How to Plan the Ultimate All-electric Road Trip Through New England This Fall

What better way to see the fall foliage than with an eco-friendly ride?

An electric car driving down the Kancamagus Highway in Northern New Hampshire

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There's nothing quite like witnessing fall in New England. It's a place and time that defines cozy; a region where breathtaking foliage views go on forever. It's also a destination that's long been chosen for a fall road trip.

But times are changing, and we're living in the future. Now, it's the perfect moment to take a New England fall road trip in an electric vehicle (or EV). 

Electric cars used to be an idea we dreamt about while watching The Jetsons. But thanks to a few forward-thinking moguls, there are more than two million EVs on the road today, and that number is only expected to grow. Even car rental companies are switching to electric, slowly swapping out their fleet of gas guzzlers.

There are, however, a few things to consider before hitting the New England roads for some leaf-peeping in your EV. Here's how to plan the perfect EV fall road trip.

Pick your route and destination.

Halloween decorations in the Beacon Hill neighborhood of Boston in autumn.

DenisTangneyJr/Getty Images

New England isn't a singular destination. Instead, it's made up of six spectacular and distinct states: Connecticut, Rhode Island, Massachusetts, New Hampshire, Vermont, and Maine. Though they all share in the magic of fall, each one comes with its own seasonal happenings, including fall festivals like the famed Jack-o-Lantern Spectacular at Roger Williams Park Zoo in Rhode Island, the Warner Fall Foliage Festival in New Hampshire, and the over the top Damariscotta Pumpkinfest & Regatta, in Maine, which sees massive pumpkins turned into "boats" that set out on the river. 

These events, along with the local sights, make each spot worthy of exploration. Though you could technically get from the capital of Connecticut to the capital of Maine in just a few hours, it's worth slowing down, picking some key locations, and taking your time. 

Spend a few days in Old Lyme, Connecticut, a town tucked along the coast where you can see the changing leaves and the gorgeous Atlantic Ocean. Then, drive a few hours north to Newport, Rhode Island, to watch the trees transform into new colors above the famed mansions. Once you have your fill, drive about 90 minutes north to end the trip with a city escape in Boston, making sure to walk around Beacon Hill to admire the brick homes on cobblestoned streets covered in leaves. 

Tom Lishness of Windsor motors during the Powerboat division of the Pumpkin Regatta, part of the Pumpkinfest in Damariscotta

Carl D. Walsh/Portland Portland Press Herald/Getty Images

If you want to head even further north, make your way to New Hampshire to drive along the Kancamagus Highway, a scenic road that snakes through the White Mountains for some 34 miles. It's an ideal spot to take things slow in your EV, as pull-offs are just about at every turn, so you can step out, see the view, and keep going with ease.

Keep the good times going with a stopover in Stowe, Vermont, to hike Mount Mansfield before the snow comes, then head to Maine towns like Boothbay to witness the last glimpses before the trees go bare. But ultimately, it's up to you how and where you spend your New England road trip. The good news is there are no wrong choices.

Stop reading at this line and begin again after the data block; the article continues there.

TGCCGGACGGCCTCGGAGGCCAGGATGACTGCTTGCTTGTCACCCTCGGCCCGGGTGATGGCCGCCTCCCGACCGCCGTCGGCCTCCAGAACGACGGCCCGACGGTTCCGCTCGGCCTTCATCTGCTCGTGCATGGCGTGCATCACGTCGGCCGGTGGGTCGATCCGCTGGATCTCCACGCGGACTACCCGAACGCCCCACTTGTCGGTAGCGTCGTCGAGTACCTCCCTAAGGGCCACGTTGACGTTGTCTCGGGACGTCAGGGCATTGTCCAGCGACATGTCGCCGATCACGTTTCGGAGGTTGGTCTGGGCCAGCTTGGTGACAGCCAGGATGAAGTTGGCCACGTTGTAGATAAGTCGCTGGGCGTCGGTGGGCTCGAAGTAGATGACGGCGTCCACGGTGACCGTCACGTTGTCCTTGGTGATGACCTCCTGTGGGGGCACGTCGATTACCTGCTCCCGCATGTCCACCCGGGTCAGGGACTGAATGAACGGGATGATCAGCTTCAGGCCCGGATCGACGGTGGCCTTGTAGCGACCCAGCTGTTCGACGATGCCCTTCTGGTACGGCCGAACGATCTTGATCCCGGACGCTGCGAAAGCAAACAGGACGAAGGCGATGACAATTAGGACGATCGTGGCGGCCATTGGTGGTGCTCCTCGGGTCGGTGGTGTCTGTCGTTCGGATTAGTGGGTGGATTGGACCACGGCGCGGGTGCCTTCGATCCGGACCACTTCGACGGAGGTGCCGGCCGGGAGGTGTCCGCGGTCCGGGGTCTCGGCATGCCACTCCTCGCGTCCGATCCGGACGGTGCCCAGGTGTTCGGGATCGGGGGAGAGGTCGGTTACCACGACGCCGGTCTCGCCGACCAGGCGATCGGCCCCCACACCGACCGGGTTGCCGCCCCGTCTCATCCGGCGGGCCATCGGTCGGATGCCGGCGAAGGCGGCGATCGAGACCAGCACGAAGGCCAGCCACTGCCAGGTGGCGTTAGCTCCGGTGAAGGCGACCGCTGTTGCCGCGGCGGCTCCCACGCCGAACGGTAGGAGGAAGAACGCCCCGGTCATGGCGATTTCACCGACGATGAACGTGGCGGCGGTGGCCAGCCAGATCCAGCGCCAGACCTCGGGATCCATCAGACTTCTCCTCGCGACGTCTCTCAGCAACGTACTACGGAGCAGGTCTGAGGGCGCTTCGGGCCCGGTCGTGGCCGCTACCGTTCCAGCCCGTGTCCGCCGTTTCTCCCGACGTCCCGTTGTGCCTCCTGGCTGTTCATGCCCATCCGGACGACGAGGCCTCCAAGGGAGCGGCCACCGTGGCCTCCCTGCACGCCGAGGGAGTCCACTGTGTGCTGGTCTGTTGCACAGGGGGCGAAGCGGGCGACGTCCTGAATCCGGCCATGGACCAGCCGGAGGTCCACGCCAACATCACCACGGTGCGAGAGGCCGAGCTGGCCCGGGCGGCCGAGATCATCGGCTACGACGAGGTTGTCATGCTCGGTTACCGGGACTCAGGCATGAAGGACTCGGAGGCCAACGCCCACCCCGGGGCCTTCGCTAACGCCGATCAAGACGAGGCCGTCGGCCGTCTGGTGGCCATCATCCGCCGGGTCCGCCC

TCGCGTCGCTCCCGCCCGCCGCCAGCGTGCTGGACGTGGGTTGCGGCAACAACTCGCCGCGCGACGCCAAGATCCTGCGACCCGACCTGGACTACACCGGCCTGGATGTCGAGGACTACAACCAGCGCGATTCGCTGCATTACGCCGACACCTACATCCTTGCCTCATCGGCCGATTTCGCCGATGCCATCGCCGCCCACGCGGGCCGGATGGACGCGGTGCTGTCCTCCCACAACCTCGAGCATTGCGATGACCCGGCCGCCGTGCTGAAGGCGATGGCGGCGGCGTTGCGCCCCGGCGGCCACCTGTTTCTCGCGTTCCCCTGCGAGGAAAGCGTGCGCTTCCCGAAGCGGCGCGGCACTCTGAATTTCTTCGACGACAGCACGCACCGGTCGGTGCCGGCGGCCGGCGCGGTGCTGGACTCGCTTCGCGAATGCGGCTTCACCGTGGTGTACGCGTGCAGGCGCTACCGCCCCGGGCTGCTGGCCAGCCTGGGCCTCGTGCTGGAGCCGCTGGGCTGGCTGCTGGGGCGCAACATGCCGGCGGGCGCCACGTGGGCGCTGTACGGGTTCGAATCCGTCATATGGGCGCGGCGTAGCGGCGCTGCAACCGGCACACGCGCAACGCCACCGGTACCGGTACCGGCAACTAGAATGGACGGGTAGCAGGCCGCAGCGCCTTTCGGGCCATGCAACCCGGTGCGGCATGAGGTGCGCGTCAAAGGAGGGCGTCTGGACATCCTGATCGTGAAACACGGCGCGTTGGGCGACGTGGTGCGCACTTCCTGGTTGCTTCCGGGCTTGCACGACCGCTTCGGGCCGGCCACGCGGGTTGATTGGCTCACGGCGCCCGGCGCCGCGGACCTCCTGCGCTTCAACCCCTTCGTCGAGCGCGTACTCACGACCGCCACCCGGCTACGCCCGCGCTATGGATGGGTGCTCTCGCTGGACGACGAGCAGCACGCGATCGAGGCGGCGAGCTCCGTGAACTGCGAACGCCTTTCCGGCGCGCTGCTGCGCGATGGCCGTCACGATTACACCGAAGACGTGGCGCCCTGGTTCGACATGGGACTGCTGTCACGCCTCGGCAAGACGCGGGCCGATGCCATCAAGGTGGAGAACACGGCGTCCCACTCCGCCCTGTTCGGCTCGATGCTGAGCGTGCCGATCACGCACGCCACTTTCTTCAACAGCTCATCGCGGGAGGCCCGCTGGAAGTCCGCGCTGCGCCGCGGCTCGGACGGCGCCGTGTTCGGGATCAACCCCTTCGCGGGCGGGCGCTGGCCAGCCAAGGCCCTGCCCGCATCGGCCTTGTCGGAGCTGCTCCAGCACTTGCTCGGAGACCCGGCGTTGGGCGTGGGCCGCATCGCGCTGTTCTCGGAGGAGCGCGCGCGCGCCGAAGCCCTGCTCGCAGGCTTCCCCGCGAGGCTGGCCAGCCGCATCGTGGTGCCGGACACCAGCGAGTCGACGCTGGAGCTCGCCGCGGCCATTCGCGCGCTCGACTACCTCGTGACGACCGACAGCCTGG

Understand when the leaves change.

Properly timing a fall road trip through New England means understanding when the leaves change. Get there too early, and you'll only see the deep green hues of summer; go too late, and it will already be closing in on a winter wonderland. 

Luckily, much like how your EV represents the future, so, too, do the plentiful fall foliage tracking sites across the internet. For example, American Forests has a national tracker, which you can use as general guidance for timing the peak foliage season. According to the website, it's looking like a usual year, with late September into early October being the prime time for New England. For a more localized view, check out's version, which hones in on the states we discussed above. This provides a greater level of detail for those hoping to follow the leaves north to south as they transform. 

A man crosses a stream in Maine's Northern Forest. Fall.

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Plot out the charging stations.

Another critical element to plan is where to stop to charge your EV along the way. There are numerous websites that can help, including Chargemap, which pinpoints charging locations all over the globe. Plus, the website has a handy app that will allow you to plot your route on mobile, making it easier to get up and go. There are also state-specific websites you can use to cross-reference your changing stations, like ChargeHub's Massachusetts page or Efficiency Maine's charging locator. You can even double down and book a hotel that offers charging stations for guests. Find a few on your route, like The Garrison Hotel in Dover, New Hampshire, on PlugShare.

Pack the right gear.

Look, this is still a road trip, which means some things never get old, including bringing along the essentials: good snacks, a fun playlist, and the right weekender luggage.

But on a fall foliage trip, there are two things you can't forget: a great set of binoculars so you can take in every inch of the view and a fantastic camera to capture every nuanced color. And maybe sneak in a selfie with your electric car, too, since it's how you got to see all this majesty in the first place. 

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